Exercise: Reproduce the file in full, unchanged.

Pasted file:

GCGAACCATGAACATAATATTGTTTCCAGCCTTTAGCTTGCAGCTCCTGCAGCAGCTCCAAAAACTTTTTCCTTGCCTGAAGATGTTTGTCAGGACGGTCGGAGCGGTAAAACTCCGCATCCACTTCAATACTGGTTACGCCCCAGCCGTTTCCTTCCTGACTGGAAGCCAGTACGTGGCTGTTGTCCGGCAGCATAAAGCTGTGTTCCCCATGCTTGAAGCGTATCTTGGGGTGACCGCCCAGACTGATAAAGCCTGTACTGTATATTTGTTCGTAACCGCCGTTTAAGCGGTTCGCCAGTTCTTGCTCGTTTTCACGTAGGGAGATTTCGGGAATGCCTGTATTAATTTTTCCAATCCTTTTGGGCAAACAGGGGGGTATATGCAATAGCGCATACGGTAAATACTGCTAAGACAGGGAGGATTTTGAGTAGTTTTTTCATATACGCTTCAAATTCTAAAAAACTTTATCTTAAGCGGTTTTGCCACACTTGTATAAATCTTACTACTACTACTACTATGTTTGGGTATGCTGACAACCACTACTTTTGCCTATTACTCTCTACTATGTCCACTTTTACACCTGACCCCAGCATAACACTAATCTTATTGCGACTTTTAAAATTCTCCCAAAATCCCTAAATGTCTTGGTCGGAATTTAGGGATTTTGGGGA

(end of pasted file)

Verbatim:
GCGAACCATGAACATAATATTGTTTCCAGCCTTTAGCTTGCAGCTCCTGCAGCAGCTCCAAAAACTTTTTCCTTGCCTGAAGATGTTTGTCAGGACGGTCGGAGCGGTAAAACTCCGCATCCACTTCAATACTGGTTACGCCCCAGCCGTTTCCTTCCTGACTGGAAGCCAGTACGTGGCTGTTGTCCGGCAGCATAAAGCTGTGTTCCCCATGCTTGAAGCGTATCTTGGGGTGACCGCCCAGACTGATAAAGCCTGTACTGTATATTTGTTCGTAACCGCCGTTTAAGCGGTTCGCCAGTTCTTGCTCGTTTTCACGTAGGGAGATTTCGGGAATGCCTGTATTAATTTTTCCAATCCTTTTGGGCAAACAGGGGGGTATATGCAATAGCGCATACGGTAAATACTGCTAAGACAGGGAGGATTTTGAGTAGTTTTTTCATATACGCTTCAAATTCTAAAAAACTTTATCTTAAGCGGTTTTGCCACACTTGTATAAATCTTACTACTACTACTACTATGTTTGGGTATGCTGACAACCACTACTTTTGCCTATTACTCTCTACTATGTCCACTTTTACACCTGACCCCAGCATAACACTAATCTTATTGCGACTTTTAAAATTCTCCCAAAATCCCTAAATGTCTTGGTCGGAATTTAGGGATTTTGGGGA